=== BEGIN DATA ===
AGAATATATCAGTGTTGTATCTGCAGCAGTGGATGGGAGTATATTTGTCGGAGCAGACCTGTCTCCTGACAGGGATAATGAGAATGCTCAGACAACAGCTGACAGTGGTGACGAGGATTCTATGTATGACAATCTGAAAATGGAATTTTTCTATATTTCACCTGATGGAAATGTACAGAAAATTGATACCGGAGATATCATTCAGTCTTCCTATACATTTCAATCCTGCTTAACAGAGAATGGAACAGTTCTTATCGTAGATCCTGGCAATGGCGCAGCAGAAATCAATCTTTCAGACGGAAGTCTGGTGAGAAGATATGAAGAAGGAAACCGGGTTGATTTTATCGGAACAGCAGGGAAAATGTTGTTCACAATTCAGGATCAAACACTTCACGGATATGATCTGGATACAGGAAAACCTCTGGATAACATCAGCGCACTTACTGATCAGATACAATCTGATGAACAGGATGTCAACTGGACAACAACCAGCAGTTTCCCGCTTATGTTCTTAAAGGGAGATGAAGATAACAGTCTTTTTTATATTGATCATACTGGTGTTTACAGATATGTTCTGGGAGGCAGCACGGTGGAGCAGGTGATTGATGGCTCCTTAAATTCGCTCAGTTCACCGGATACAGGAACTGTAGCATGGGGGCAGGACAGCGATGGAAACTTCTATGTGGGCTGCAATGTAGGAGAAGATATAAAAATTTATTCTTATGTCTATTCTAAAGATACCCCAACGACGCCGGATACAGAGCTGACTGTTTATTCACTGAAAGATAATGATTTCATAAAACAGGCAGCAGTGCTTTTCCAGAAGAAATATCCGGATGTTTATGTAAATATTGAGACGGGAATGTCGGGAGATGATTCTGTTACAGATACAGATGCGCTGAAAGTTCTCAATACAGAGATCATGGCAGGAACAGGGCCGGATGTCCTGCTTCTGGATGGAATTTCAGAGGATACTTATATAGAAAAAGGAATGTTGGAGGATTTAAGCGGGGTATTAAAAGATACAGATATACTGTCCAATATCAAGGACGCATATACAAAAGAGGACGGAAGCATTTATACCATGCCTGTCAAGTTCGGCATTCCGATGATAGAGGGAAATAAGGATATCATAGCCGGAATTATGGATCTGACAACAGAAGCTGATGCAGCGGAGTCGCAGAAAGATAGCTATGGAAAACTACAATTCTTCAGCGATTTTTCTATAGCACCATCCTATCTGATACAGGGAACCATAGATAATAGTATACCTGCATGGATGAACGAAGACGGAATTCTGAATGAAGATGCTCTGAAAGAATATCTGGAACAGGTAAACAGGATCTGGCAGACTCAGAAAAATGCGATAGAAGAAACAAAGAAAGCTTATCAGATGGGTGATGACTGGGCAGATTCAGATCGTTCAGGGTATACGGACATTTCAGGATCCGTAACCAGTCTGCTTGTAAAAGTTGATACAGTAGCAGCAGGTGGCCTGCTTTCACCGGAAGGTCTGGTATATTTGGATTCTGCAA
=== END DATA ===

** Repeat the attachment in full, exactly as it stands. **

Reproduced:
AGAATATATCAGTGTTGTATCTGCAGCAGTGGATGGGAGTATATTTGTCGGAGCAGACCTGTCTCCTGACAGGGATAATGAGAATGCTCAGACAACAGCTGACAGTGGTGACGAGGATTCTATGTATGACAATCTGAAAATGGAATTTTTCTATATTTCACCTGATGGAAATGTACAGAAAATTGATACCGGAGATATCATTCAGTCTTCCTATACATTTCAATCCTGCTTAACAGAGAATGGAACAGTTCTTATCGTAGATCCTGGCAATGGCGCAGCAGAAATCAATCTTTCAGACGGAAGTCTGGTGAGAAGATATGAAGAAGGAAACCGGGTTGATTTTATCGGAACAGCAGGGAAAATGTTGTTCACAATTCAGGATCAAACACTTCACGGATATGATCTGGATACAGGAAAACCTCTGGATAACATCAGCGCACTTACTGATCAGATACAATCTGATGAACAGGATGTCAACTGGACAACAACCAGCAGTTTCCCGCTTATGTTCTTAAAGGGAGATGAAGATAACAGTCTTTTTTATATTGATCATACTGGTGTTTACAGATATGTTCTGGGAGGCAGCACGGTGGAGCAGGTGATTGATGGCTCCTTAAATTCGCTCAGTTCACCGGATACAGGAACTGTAGCATGGGGGCAGGACAGCGATGGAAACTTCTATGTGGGCTGCAATGTAGGAGAAGATATAAAAATTTATTCTTATGTCTATTCTAAAGATACCCCAACGACGCCGGATACAGAGCTGACTGTTTATTCACTGAAAGATAATGATTTCATAAAACAGGCAGCAGTGCTTTTCCAGAAGAAATATCCGGATGTTTATGTAAATATTGAGACGGGAATGTCGGGAGATGATTCTGTTACAGATACAGATGCGCTGAAAGTTCTCAATACAGAGATCATGGCAGGAACAGGGCCGGATGTCCTGCTTCTGGATGGAATTTCAGAGGATACTTATATAGAAAAAGGAATGTTGGAGGATTTAAGCGGGGTATTAAAAGATACAGATATACTGTCCAATATCAAGGACGCATATACAAAAGAGGACGGAAGCATTTATACCATGCCTGTCAAGTTCGGCATTCCGATGATAGAGGGAAATAAGGATATCATAGCCGGAATTATGGATCTGACAACAGAAGCTGATGCAGCGGAGTCGCAGAAAGATAGCTATGGAAAACTACAATTCTTCAGCGATTTTTCTATAGCACCATCCTATCTGATACAGGGAACCATAGATAATAGTATACCTGCATGGATGAACGAAGACGGAATTCTGAATGAAGATGCTCTGAAAGAATATCTGGAACAGGTAAACAGGATCTGGCAGACTCAGAAAAATGCGATAGAAGAAACAAAGAAAGCTTATCAGATGGGTGATGACTGGGCAGATTCAGATCGTTCAGGGTATACGGACATTTCAGGATCCGTAACCAGTCTGCTTGTAAAAGTTGATACAGTAGCAGCAGGTGGCCTGCTTTCACCGGAAGGTCTGGTATATTTGGATTCTGCAA